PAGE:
"The 20-minute So it Goes is a largely exuberant beast of many dynamic shades; particularly noteworthy is some fine electronic work from Steve Beresford and the surprisingly effective pianism of Ashley Wales. Of the duo performances comprising the rest of the disc, Chamarileros is perhaps the most engaging on first listen, Chefa Alonso proving herself riveting on both percussion and saxophone, while Russell's ear is attuned to every timbre. I suppose Derek Bailey is an unavoidable influence, but Russell's playing circumvents tradition with constant engagement, attention to detail never seeming forced or overly conscious. It is very nice to hear Henry Lowther in yet another setting, he and Russell exchanging melodic fragments with ease and intensity on the appropriately named Blart. Lowther's muted playing is a pleasure, and when he finally lets loose, Russell switches into chordal mode, as fine an accompanist as could be desired."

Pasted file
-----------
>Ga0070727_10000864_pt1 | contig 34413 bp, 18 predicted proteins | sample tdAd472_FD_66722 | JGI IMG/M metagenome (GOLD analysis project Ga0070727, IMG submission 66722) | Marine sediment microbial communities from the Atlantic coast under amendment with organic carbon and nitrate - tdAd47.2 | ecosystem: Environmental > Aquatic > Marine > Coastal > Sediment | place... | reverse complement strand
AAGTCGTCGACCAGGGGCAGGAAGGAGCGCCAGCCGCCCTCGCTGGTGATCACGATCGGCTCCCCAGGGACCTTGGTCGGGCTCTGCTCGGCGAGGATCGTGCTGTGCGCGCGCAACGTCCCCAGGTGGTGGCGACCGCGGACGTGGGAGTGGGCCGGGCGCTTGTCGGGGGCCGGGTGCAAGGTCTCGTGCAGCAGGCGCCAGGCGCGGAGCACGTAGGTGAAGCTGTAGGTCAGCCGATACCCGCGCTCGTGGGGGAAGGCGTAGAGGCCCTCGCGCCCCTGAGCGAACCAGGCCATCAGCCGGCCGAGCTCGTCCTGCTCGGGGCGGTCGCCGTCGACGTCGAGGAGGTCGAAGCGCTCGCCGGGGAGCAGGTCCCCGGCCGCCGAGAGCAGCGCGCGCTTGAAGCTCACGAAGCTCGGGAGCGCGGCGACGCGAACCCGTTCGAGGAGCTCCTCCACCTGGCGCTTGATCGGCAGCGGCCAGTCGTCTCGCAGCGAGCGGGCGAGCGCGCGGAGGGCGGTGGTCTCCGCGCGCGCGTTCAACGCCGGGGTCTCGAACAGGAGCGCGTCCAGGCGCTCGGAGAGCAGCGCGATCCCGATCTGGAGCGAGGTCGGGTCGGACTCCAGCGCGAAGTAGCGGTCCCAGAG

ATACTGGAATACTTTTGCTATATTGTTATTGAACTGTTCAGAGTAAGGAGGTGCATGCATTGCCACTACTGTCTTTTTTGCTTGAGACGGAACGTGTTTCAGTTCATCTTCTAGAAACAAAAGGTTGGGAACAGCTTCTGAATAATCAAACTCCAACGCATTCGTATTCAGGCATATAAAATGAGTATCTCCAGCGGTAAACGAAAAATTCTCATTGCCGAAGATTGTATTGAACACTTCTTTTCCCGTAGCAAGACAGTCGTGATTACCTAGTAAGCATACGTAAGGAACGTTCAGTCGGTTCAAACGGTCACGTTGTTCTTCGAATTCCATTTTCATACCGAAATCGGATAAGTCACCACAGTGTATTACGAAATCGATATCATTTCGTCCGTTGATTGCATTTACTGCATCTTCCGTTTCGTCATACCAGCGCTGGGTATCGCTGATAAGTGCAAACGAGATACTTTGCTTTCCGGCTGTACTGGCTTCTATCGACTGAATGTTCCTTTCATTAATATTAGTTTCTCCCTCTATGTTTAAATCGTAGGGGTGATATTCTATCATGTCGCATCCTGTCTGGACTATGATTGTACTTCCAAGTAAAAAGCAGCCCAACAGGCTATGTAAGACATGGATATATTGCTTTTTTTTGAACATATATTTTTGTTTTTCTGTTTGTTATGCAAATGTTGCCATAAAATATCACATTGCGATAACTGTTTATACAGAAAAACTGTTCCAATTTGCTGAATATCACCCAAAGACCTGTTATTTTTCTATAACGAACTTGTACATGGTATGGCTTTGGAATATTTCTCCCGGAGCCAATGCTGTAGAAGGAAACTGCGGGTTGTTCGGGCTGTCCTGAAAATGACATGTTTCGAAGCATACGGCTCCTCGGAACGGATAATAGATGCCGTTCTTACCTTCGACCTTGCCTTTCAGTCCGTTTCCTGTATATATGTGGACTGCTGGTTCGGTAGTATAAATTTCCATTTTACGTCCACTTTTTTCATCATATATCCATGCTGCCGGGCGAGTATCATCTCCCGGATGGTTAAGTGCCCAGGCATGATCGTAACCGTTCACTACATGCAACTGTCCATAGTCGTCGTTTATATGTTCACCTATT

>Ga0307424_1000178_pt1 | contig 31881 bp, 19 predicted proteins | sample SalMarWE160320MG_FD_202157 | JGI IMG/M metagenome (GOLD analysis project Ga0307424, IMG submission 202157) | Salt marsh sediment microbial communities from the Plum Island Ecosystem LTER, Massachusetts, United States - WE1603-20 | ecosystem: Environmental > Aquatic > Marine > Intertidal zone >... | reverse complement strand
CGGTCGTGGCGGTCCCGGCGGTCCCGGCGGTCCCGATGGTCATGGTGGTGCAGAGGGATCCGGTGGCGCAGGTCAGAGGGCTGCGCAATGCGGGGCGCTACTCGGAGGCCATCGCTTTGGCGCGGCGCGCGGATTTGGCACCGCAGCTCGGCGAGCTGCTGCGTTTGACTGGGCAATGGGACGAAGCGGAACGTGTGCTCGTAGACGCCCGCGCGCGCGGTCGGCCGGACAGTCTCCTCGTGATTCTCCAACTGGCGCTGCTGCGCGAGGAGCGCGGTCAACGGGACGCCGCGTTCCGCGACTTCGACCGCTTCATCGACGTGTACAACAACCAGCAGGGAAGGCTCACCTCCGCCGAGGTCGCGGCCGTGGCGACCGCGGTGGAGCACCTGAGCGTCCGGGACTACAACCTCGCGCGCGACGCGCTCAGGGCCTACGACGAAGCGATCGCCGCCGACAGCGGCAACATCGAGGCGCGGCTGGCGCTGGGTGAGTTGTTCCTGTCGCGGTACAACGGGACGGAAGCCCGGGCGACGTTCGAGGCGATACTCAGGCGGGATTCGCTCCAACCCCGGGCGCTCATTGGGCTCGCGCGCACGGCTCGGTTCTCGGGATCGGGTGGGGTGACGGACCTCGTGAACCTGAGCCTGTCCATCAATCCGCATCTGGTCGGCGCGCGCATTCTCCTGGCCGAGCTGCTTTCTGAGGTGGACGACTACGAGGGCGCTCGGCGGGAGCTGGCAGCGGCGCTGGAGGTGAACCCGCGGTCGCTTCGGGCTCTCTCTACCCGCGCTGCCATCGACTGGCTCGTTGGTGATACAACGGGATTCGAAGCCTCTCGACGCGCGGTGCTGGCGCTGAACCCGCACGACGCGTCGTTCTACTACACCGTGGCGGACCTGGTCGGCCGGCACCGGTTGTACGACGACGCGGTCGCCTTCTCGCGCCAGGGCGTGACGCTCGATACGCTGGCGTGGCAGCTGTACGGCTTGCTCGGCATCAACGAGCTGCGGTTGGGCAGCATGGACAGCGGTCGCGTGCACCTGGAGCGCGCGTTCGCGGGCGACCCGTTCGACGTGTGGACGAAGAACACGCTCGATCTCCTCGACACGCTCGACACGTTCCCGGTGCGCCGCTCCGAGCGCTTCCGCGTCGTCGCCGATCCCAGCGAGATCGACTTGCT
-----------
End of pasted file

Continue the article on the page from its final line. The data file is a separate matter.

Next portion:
"A packed program of fine music."

RICHARD COOK & BRIAN MORTON - The Penguin Guide to JAZZ RECORDINGS, 9th edition 2008